Dissertations Relating to the EBCI

This is a list of dissertations that have been written on the history of the Eastern Band of Cherokee Indians. Click on the titles below for full descriptions and citations.

Playing or praying? The Cherokee anetso ceremonial complex (North Carolina)
Zogry, Michael Jonathan

Public Indians, private Cherokees: Indigenous identity at the intersection of tourism, acculturation, and cultural continuity (North Carolina)
Beard-Moose, Christina Taylor

Reading culture: The Cherokee syllabary and the eastern Cherokees, 1993-1995
Bender, Margaret Clelland

"In the beginning...": An Eliadean interpretation of Frank G. Speck's account of the Booger Dance of the Eastern Band of Cherokee Indians (Mircea Eliade)
Powers, William Douglas

Parkway Politics: Class, Culture, And Tourism In The Blue Ridge (North Carolina, Blue Ridge Parkway, Virginia, Shenandoah National Park, Great Smoky Mountains National Park, Tennessee)
Mitchell, Anne Virginia

The Eastern Band Of Cherokees: A Study Of Their Perceptions Of Education And Dropping Out Of School
Hipps, Doris Bradley

The Aged In Past And Present Eastern Cherokee Society
Marino, Cesare Rosario

The Role Of The Scribe In Eastern Cherokee Society, 1821-1985 (Literacy, Writing, American Indians; North Carolina)
Monteith, Carmaleta Littlejohn

Indian Education: An Ethnohistorical Analysis
French, Laurence Armand

An Ethnoarchaeological Approach To Cherokee Subsistence And Settlement Patterns
White, Max Edgar


Playing or praying? The Cherokee anetso ceremonial complex (North Carolina)
Zogry, Michael Jonathan
Ph.D.
2003
00444
University of California, Santa Barbara; 0035
Chair Ines M. Talamantez
DAI, 64, no. 11A (2003): p. 4083

This dissertation argues that anetso, the Cherokee ball game, as the centerpiece of a ceremonial complex, defies definition as either a “ritual” or a “game,” as such concepts are conventionally understood. By constructing a ritual history, this study will argue for the long-standing significance of the ball game in Cherokee culture, and detail the many constituent activities that both Cherokee and non-Cherokee observers have termed “religious.” Rather than express one “meaning” through its performance, instead anetso sustains a variety of cultural meanings, one or more of which may surface in a particular historical instance. More broadly, the ball game complex is a useful test case for interpretation of cultural forms that do not conform to definitional boundaries created by discrete classification systems.

In the Cherokee narrative tradition anetso occurs both as an activity that humans, animals and other beings perform, and as a metaphor for battle or engagement of some kind. Historical and ethnographic records reveal that Cherokee people have invoked the metaphor of anetso as well as participated in the activity for centuries. Anetso has proven to be a resilient and emblematic element of Cherokee culture, continuing to surface in situations of cultural conflict for Cherokee people, before and after the Trail of Tears.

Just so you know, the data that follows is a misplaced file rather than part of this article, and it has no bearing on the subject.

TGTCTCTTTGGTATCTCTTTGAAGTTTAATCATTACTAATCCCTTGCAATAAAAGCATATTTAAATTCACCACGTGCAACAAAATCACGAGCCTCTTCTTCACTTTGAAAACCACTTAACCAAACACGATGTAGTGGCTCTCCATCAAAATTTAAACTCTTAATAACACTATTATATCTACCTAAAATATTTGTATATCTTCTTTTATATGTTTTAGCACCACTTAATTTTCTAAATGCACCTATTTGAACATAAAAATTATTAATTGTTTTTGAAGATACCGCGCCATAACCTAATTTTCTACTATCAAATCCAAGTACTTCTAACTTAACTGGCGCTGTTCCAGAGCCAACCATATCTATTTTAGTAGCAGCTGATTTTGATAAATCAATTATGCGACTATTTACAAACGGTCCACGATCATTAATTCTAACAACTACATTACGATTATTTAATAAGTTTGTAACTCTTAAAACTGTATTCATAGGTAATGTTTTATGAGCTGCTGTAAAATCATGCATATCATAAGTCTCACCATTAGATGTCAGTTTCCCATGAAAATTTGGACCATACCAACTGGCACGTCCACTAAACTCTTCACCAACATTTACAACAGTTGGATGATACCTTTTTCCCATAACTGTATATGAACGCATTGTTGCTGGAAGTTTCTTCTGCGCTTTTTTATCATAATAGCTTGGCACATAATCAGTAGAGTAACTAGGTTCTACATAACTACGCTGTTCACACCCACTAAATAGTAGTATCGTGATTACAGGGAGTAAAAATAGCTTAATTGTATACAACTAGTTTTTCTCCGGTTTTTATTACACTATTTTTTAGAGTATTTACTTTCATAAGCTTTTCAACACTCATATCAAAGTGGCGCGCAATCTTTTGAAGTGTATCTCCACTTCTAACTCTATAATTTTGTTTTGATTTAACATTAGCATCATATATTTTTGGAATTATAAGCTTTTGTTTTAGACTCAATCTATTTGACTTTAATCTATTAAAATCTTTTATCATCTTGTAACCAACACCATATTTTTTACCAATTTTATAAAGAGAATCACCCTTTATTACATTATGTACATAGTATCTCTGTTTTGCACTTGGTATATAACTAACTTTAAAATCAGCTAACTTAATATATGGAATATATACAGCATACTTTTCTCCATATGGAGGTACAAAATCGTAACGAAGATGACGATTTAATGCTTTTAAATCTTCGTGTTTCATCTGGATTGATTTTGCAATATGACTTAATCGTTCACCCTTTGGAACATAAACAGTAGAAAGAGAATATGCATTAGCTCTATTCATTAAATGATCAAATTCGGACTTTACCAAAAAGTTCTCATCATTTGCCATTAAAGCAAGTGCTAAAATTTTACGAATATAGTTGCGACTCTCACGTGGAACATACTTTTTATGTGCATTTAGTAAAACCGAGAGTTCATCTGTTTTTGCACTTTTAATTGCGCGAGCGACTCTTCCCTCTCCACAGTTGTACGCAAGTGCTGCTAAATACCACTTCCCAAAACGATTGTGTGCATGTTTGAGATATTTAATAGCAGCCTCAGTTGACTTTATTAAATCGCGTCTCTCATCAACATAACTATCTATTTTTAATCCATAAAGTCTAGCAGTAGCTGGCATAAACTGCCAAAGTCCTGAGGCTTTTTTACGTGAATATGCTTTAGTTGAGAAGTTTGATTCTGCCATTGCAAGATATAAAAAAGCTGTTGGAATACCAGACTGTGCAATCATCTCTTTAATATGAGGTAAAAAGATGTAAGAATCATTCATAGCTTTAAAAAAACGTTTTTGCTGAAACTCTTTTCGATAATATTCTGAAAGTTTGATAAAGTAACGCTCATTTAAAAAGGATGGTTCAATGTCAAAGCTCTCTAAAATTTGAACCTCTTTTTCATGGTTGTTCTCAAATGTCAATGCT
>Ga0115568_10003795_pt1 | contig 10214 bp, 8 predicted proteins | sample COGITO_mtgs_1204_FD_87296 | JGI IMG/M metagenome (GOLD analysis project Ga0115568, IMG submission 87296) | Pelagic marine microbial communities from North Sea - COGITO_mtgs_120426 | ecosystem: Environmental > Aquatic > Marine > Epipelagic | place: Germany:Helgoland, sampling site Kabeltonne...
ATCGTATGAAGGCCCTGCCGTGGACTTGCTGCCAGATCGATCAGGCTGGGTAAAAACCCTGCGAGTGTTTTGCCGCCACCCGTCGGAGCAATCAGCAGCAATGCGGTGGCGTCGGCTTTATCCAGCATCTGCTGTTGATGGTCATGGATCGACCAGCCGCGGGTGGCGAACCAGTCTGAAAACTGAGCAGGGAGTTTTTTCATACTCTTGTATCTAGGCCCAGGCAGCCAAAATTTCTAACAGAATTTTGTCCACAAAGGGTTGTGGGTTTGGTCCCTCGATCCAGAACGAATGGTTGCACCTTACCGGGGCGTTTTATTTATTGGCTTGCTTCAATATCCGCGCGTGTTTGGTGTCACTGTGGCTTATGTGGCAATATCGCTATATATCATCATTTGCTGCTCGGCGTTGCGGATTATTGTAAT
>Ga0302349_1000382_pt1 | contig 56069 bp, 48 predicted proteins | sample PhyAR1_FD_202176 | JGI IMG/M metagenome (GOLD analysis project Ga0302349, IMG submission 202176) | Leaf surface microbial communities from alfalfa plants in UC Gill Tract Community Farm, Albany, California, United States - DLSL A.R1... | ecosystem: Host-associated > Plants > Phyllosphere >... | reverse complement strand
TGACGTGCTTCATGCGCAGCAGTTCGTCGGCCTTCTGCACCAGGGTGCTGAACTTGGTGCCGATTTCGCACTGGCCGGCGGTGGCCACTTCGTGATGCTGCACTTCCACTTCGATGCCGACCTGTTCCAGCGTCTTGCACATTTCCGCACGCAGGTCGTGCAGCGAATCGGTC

Cherokee people employed the ball game as an aspect of tourist trade in earlier centuries, and this continued throughout the twentieth century, as they presented certain elements of the anetso complex to the rest of the world while privately maintaining many of the traditions associated with it. Nevertheless, the basic framework of the ball game complex has remained intact, even though it has undergone many changes.

Academic and popular observers have continued to report on the ball game; it has been invoked to support a variety of theories, as well as to illustrate Cherokee culture. Anetso continues to be a symbol of Cherokee identity and culture both within the Qualla Boundary community and beyond it. For many members of the Eastern Band of Cherokee Indians in North Carolina, it continues to be an important tradition in which they are actively engaged as well.

 

Public Indians, private Cherokees: Indigenous identity at the intersection of tourism, acculturation, and cultural continuity (North Carolina)
Beard-Moose, Christina Taylor
Ph.D.
2004
00339
The University of Iowa; 0096
Supervisor Florence Babb
DAI, 65, no. 04A (2004): p. 1424

This dissertation argues that tourism is the most prevalent acculturative agent at work on indigenous populations in the United States at the present time. To discuss this, I present a case study examining the situation of the Eastern Band of Cherokee Indians in western North Carolina. This work is concerned with the ways in which tourist venues exist within the physical space that is also simultaneously autonomous, specific Eastern Cherokee physical space. As such, mass tourism represents one current of a “mainstream American” lifeway that runs continuously through Cherokee land and lifeways. Cherokee-Americans currently face many of the same problems with the federal government that their ancestors have faced for centuries. Among these are the struggle for land; the struggle for language retention; the struggle for autonomy, and the struggle with dependency on a EuroAmerican culture. These issues were and are especially salient in a gendered context. For women, roles in society have depended on the continuity of Cherokee lifeways and identities. For men, roles in society have been disrupted over and over again by lingering post-colonial presence that has led to male anomie. Within the frame of mass tourism as the acculturative agent, I examine the relationship between the generalized “Indian” identity created specifically to promote the tourist industry, and the continuous, individuated Cherokee identity that is maintained and negotiated as an integral part of the Cherokee worldview. I focus on how Cherokee identity is affected in some knowable way by the tourist industry. As mass tourism and the “Disneyfication” process continue their prodigious worldwide growth, cultural change is occurring at an ever-increasing rate for indigenous populations.